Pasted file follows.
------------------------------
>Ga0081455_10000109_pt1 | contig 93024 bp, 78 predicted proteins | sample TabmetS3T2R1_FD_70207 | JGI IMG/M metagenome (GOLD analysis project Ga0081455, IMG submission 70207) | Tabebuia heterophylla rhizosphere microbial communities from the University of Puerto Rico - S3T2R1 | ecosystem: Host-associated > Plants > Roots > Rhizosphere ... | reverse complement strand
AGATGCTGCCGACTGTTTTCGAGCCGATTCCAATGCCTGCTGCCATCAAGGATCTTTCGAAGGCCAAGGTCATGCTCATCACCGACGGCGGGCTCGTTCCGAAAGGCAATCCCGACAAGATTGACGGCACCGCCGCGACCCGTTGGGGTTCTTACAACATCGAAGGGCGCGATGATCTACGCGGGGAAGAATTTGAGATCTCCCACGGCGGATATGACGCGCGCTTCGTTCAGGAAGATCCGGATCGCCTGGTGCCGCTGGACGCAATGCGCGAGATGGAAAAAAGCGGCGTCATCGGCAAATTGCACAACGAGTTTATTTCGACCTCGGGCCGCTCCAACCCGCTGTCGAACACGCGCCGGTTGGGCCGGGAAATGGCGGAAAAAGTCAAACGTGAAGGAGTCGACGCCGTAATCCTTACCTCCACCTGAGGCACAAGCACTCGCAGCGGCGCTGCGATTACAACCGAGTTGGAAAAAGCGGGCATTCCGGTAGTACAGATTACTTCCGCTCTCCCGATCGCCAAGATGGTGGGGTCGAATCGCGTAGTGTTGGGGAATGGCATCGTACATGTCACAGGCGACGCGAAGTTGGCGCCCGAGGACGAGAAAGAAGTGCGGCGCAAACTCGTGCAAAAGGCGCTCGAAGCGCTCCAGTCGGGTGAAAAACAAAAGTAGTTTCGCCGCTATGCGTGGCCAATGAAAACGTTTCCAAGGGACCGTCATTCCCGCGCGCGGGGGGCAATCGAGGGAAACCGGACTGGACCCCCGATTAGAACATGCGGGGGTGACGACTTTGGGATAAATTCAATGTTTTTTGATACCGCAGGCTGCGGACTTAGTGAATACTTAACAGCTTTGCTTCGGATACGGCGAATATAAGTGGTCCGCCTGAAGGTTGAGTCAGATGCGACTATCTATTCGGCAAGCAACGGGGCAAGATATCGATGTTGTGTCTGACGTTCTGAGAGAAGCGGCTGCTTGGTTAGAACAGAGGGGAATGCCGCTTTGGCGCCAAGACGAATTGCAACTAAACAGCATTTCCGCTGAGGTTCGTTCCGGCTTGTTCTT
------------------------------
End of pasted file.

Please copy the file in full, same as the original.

>Ga0081455_10000109_pt1 | contig 93024 bp, 78 predicted proteins | sample TabmetS3T2R1_FD_70207 | JGI IMG/M metagenome (GOLD analysis project Ga0081455, IMG submission 70207) | Tabebuia heterophylla rhizosphere microbial communities from the University of Puerto Rico - S3T2R1 | ecosystem: Host-associated > Plants > Roots > Rhizosphere ... | reverse complement strand
AGATGCTGCCGACTGTTTTCGAGCCGATTCCAATGCCTGCTGCCATCAAGGATCTTTCGAAGGCCAAGGTCATGCTCATCACCGACGGCGGGCTCGTTCCGAAAGGCAATCCCGACAAGATTGACGGCACCGCCGCGACCCGTTGGGGTTCTTACAACATCGAAGGGCGCGATGATCTACGCGGGGAAGAATTTGAGATCTCCCACGGCGGATATGACGCGCGCTTCGTTCAGGAAGATCCGGATCGCCTGGTGCCGCTGGACGCAATGCGCGAGATGGAAAAAAGCGGCGTCATCGGCAAATTGCACAACGAGTTTATTTCGACCTCGGGCCGCTCCAACCCGCTGTCGAACACGCGCCGGTTGGGCCGGGAAATGGCGGAAAAAGTCAAACGTGAAGGAGTCGACGCCGTAATCCTTACCTCCACCTGAGGCACAAGCACTCGCAGCGGCGCTGCGATTACAACCGAGTTGGAAAAAGCGGGCATTCCGGTAGTACAGATTACTTCCGCTCTCCCGATCGCCAAGATGGTGGGGTCGAATCGCGTAGTGTTGGGGAATGGCATCGTACATGTCACAGGCGACGCGAAGTTGGCGCCCGAGGACGAGAAAGAAGTGCGGCGCAAACTCGTGCAAAAGGCGCTCGAAGCGCTCCAGTCGGGTGAAAAACAAAAGTAGTTTCGCCGCTATGCGTGGCCAATGAAAACGTTTCCAAGGGACCGTCATTCCCGCGCGCGGGGGGCAATCGAGGGAAACCGGACTGGACCCCCGATTAGAACATGCGGGGGTGACGACTTTGGGATAAATTCAATGTTTTTTGATACCGCAGGCTGCGGACTTAGTGAATACTTAACAGCTTTGCTTCGGATACGGCGAATATAAGTGGTCCGCCTGAAGGTTGAGTCAGATGCGACTATCTATTCGGCAAGCAACGGGGCAAGATATCGATGTTGTGTCTGACGTTCTGAGAGAAGCGGCTGCTTGGTTAGAACAGAGGGGAATGCCGCTTTGGCGCCAAGACGAATTGCAACTAAACAGCATTTCCGCTGAGGTTCGTTCCGGCTTGTTCTT